Sunday Gazette-Mail from Charleston, West Virginia on July 23, 1972 · Page 43
Get access to this page with a Free Trial
Click to view larger version
July 23, 1972

Sunday Gazette-Mail from Charleston, West Virginia · Page 43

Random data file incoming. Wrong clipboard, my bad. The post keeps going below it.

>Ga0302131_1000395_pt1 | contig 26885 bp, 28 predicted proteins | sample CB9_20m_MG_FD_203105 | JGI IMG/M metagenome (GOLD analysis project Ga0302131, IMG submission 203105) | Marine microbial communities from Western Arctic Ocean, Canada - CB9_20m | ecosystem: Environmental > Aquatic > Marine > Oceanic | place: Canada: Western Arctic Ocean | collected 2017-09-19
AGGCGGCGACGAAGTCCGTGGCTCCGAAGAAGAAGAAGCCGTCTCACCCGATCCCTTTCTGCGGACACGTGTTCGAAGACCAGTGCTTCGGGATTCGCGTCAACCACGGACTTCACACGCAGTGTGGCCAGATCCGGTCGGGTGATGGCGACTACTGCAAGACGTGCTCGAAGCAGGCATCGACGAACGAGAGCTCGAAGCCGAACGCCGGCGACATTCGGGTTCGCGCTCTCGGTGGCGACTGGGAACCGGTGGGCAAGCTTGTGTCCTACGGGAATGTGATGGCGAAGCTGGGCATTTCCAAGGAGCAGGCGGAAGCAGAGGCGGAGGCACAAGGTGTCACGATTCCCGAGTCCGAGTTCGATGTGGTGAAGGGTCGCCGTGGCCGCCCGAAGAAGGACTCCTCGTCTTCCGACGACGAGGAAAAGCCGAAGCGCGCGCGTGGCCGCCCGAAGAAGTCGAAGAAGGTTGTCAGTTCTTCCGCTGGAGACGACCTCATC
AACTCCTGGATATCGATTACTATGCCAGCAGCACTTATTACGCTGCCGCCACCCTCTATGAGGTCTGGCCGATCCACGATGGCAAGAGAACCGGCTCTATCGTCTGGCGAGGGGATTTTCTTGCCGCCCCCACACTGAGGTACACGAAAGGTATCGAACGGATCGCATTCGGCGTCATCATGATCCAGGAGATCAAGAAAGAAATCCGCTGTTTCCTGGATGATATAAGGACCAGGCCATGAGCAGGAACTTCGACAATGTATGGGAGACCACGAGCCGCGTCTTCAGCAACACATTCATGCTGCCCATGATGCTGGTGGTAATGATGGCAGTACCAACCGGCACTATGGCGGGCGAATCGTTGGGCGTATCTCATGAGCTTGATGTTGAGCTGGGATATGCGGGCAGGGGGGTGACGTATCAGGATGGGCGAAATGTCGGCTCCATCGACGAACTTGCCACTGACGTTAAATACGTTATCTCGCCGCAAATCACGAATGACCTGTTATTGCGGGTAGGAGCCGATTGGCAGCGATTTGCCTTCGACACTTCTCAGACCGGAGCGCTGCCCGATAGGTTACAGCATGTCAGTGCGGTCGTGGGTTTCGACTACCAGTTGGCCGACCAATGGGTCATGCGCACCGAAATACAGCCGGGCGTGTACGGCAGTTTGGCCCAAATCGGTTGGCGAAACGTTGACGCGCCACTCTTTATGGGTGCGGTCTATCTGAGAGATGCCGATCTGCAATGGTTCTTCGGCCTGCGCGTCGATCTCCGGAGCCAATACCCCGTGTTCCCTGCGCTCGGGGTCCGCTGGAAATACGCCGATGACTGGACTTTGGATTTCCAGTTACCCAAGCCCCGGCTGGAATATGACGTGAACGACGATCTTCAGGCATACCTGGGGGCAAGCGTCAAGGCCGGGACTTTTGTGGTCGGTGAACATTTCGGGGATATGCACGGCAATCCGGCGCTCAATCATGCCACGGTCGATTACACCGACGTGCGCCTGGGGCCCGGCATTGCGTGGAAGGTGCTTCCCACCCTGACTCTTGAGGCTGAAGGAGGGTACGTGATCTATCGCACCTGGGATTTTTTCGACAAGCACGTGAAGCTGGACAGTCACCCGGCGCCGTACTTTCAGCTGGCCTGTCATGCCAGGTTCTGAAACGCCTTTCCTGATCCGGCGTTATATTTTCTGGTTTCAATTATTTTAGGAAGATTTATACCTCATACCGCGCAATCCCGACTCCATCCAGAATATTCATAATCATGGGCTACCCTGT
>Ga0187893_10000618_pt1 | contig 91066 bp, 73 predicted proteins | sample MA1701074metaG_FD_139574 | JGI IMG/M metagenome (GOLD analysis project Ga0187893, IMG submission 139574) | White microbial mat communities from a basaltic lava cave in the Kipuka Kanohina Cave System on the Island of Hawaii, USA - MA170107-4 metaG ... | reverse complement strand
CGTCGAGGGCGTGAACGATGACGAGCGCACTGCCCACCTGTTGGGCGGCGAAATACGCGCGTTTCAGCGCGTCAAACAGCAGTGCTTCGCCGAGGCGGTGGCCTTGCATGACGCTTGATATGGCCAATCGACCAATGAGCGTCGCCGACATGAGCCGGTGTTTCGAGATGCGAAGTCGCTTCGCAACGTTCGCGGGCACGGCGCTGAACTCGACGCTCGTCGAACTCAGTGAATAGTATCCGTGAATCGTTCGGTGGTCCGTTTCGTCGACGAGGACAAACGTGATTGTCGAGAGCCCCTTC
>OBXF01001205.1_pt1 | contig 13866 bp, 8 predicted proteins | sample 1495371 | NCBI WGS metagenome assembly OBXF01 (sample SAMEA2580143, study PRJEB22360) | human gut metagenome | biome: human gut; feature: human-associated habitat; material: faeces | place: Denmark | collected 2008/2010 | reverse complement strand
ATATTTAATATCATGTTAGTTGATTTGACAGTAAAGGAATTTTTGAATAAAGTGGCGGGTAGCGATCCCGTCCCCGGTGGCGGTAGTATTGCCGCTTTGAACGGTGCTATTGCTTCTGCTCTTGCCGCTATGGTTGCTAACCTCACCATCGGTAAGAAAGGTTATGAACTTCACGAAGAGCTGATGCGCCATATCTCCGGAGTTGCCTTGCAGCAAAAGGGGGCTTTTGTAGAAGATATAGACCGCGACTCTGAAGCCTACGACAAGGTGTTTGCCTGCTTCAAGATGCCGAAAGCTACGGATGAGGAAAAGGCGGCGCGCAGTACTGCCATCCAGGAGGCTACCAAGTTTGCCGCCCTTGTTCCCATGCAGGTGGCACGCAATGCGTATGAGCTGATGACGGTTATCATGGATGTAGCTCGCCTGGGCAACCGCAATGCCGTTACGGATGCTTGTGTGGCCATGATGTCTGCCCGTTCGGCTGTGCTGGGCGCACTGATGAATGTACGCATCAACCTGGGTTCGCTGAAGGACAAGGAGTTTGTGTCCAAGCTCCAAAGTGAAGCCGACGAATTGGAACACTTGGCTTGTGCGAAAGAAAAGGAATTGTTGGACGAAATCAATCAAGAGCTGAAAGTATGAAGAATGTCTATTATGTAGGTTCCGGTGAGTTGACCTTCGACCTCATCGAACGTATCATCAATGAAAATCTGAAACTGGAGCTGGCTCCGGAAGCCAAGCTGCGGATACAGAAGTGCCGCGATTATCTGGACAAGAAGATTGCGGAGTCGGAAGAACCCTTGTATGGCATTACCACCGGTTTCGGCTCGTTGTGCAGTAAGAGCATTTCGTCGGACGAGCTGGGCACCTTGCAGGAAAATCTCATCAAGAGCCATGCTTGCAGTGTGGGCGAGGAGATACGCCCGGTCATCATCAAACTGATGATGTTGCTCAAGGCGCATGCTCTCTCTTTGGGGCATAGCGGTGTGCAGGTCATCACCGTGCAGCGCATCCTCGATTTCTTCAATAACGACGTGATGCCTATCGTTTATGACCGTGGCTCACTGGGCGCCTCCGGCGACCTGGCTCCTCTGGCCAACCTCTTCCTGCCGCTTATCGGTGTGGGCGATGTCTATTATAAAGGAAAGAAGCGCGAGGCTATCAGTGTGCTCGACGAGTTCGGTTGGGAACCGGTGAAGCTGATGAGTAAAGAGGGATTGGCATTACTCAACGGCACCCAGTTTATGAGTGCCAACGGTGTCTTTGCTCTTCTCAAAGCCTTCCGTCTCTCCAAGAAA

Publication:
Location:
Charleston, West Virginia
Issue Date:
Sunday, July 23, 1972
Page:
Page 43
Cancel
Start Free Trial

Page 43 article text (OCR)